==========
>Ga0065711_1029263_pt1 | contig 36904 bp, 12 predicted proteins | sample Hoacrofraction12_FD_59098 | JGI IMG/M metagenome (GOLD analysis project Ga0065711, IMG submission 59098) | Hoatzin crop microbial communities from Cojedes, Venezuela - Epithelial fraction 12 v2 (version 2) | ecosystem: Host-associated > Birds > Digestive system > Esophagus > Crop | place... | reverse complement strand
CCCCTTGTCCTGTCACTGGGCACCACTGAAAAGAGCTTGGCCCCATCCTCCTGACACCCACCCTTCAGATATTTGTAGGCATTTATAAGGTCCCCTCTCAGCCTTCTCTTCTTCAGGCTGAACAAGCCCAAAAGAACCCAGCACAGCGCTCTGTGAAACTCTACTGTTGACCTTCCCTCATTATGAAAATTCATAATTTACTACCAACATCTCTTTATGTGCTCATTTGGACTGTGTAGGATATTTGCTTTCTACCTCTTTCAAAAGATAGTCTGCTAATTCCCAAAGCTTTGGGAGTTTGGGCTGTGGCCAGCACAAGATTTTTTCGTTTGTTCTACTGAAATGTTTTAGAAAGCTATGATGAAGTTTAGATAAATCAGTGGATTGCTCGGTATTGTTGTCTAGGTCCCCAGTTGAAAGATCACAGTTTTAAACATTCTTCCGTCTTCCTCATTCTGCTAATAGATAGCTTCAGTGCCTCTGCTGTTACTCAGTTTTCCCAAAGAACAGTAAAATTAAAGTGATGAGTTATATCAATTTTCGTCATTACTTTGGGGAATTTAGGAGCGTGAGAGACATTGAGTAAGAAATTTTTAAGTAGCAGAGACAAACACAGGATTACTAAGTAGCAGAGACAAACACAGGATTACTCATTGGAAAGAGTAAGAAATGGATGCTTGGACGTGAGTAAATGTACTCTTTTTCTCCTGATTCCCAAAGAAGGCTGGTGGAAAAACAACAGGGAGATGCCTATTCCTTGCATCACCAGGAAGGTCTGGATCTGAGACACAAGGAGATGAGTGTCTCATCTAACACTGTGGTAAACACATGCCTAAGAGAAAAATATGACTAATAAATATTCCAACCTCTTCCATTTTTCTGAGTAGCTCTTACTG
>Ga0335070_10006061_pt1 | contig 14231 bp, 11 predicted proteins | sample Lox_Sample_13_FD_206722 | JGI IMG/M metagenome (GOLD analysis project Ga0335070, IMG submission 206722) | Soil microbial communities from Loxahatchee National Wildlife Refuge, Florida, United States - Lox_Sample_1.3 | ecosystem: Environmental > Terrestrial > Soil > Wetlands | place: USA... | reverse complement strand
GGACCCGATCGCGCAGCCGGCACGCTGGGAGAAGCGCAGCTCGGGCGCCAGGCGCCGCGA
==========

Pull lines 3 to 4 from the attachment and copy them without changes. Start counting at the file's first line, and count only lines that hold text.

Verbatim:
>Ga0335070_10006061_pt1 | contig 14231 bp, 11 predicted proteins | sample Lox_Sample_13_FD_206722 | JGI IMG/M metagenome (GOLD analysis project Ga0335070, IMG submission 206722) | Soil microbial communities from Loxahatchee National Wildlife Refuge, Florida, United States - Lox_Sample_1.3 | ecosystem: Environmental > Terrestrial > Soil > Wetlands | place: USA... | reverse complement strand
GGACCCGATCGCGCAGCCGGCACGCTGGGAGAAGCGCAGCTCGGGCGCCAGGCGCCGCGA